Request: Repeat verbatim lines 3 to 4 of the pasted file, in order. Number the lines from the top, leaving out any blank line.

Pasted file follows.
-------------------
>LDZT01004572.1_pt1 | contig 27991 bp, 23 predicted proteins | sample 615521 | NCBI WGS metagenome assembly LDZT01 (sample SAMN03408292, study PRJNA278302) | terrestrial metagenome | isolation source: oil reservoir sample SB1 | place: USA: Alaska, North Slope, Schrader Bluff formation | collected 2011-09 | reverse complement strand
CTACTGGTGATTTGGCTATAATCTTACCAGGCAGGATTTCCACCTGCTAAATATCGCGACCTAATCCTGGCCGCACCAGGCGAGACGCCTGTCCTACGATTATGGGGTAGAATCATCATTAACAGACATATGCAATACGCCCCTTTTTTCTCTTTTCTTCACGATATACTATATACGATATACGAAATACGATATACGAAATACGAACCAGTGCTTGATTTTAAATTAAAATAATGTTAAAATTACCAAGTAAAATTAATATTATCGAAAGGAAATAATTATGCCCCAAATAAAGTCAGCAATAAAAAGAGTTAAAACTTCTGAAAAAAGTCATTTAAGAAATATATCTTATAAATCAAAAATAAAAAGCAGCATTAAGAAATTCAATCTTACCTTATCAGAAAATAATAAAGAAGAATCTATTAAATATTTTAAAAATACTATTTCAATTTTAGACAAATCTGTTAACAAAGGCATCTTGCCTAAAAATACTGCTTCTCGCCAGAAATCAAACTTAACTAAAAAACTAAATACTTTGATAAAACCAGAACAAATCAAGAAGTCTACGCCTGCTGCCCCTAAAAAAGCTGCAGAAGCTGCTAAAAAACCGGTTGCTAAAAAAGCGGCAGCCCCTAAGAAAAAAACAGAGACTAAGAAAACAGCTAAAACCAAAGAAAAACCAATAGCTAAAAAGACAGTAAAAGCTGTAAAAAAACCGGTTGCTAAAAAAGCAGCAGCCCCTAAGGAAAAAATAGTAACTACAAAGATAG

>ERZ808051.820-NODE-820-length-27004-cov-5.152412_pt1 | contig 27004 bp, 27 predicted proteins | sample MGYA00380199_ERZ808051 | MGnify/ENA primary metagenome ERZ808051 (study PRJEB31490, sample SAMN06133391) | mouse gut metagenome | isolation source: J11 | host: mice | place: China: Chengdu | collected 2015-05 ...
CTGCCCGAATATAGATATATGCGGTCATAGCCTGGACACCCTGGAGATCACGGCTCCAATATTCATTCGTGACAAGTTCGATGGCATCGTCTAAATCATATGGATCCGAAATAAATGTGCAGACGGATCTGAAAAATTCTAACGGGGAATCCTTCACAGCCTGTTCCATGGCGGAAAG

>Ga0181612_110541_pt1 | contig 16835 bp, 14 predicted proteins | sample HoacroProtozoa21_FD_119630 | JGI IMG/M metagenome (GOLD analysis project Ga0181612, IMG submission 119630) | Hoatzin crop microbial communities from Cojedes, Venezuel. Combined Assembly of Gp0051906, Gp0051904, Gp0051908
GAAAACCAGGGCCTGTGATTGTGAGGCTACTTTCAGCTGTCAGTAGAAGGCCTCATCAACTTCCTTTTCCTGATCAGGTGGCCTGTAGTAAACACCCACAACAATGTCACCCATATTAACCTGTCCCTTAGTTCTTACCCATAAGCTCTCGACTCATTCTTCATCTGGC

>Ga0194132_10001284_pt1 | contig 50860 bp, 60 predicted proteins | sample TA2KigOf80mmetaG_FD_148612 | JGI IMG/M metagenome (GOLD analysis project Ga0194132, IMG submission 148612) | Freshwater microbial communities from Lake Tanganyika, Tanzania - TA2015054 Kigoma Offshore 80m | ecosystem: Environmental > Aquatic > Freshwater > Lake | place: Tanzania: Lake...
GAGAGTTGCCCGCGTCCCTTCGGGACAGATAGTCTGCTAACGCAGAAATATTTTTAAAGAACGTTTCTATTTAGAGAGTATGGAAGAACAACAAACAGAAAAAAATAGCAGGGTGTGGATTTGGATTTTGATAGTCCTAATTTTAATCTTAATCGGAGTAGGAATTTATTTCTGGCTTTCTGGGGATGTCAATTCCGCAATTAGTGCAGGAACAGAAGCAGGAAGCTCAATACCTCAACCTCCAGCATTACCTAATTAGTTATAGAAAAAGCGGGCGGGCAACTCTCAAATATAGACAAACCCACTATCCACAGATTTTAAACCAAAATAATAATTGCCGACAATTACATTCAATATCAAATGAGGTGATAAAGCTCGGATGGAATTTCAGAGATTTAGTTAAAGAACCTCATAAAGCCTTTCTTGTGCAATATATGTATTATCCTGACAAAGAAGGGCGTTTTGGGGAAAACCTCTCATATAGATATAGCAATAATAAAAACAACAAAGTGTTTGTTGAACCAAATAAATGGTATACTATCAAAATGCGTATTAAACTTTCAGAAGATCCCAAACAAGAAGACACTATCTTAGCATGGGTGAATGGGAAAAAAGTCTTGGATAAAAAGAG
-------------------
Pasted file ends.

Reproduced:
>ERZ808051.820-NODE-820-length-27004-cov-5.152412_pt1 | contig 27004 bp, 27 predicted proteins | sample MGYA00380199_ERZ808051 | MGnify/ENA primary metagenome ERZ808051 (study PRJEB31490, sample SAMN06133391) | mouse gut metagenome | isolation source: J11 | host: mice | place: China: Chengdu | collected 2015-05 ...
CTGCCCGAATATAGATATATGCGGTCATAGCCTGGACACCCTGGAGATCACGGCTCCAATATTCATTCGTGACAAGTTCGATGGCATCGTCTAAATCATATGGATCCGAAATAAATGTGCAGACGGATCTGAAAAATTCTAACGGGGAATCCTTCACAGCCTGTTCCATGGCGGAAAG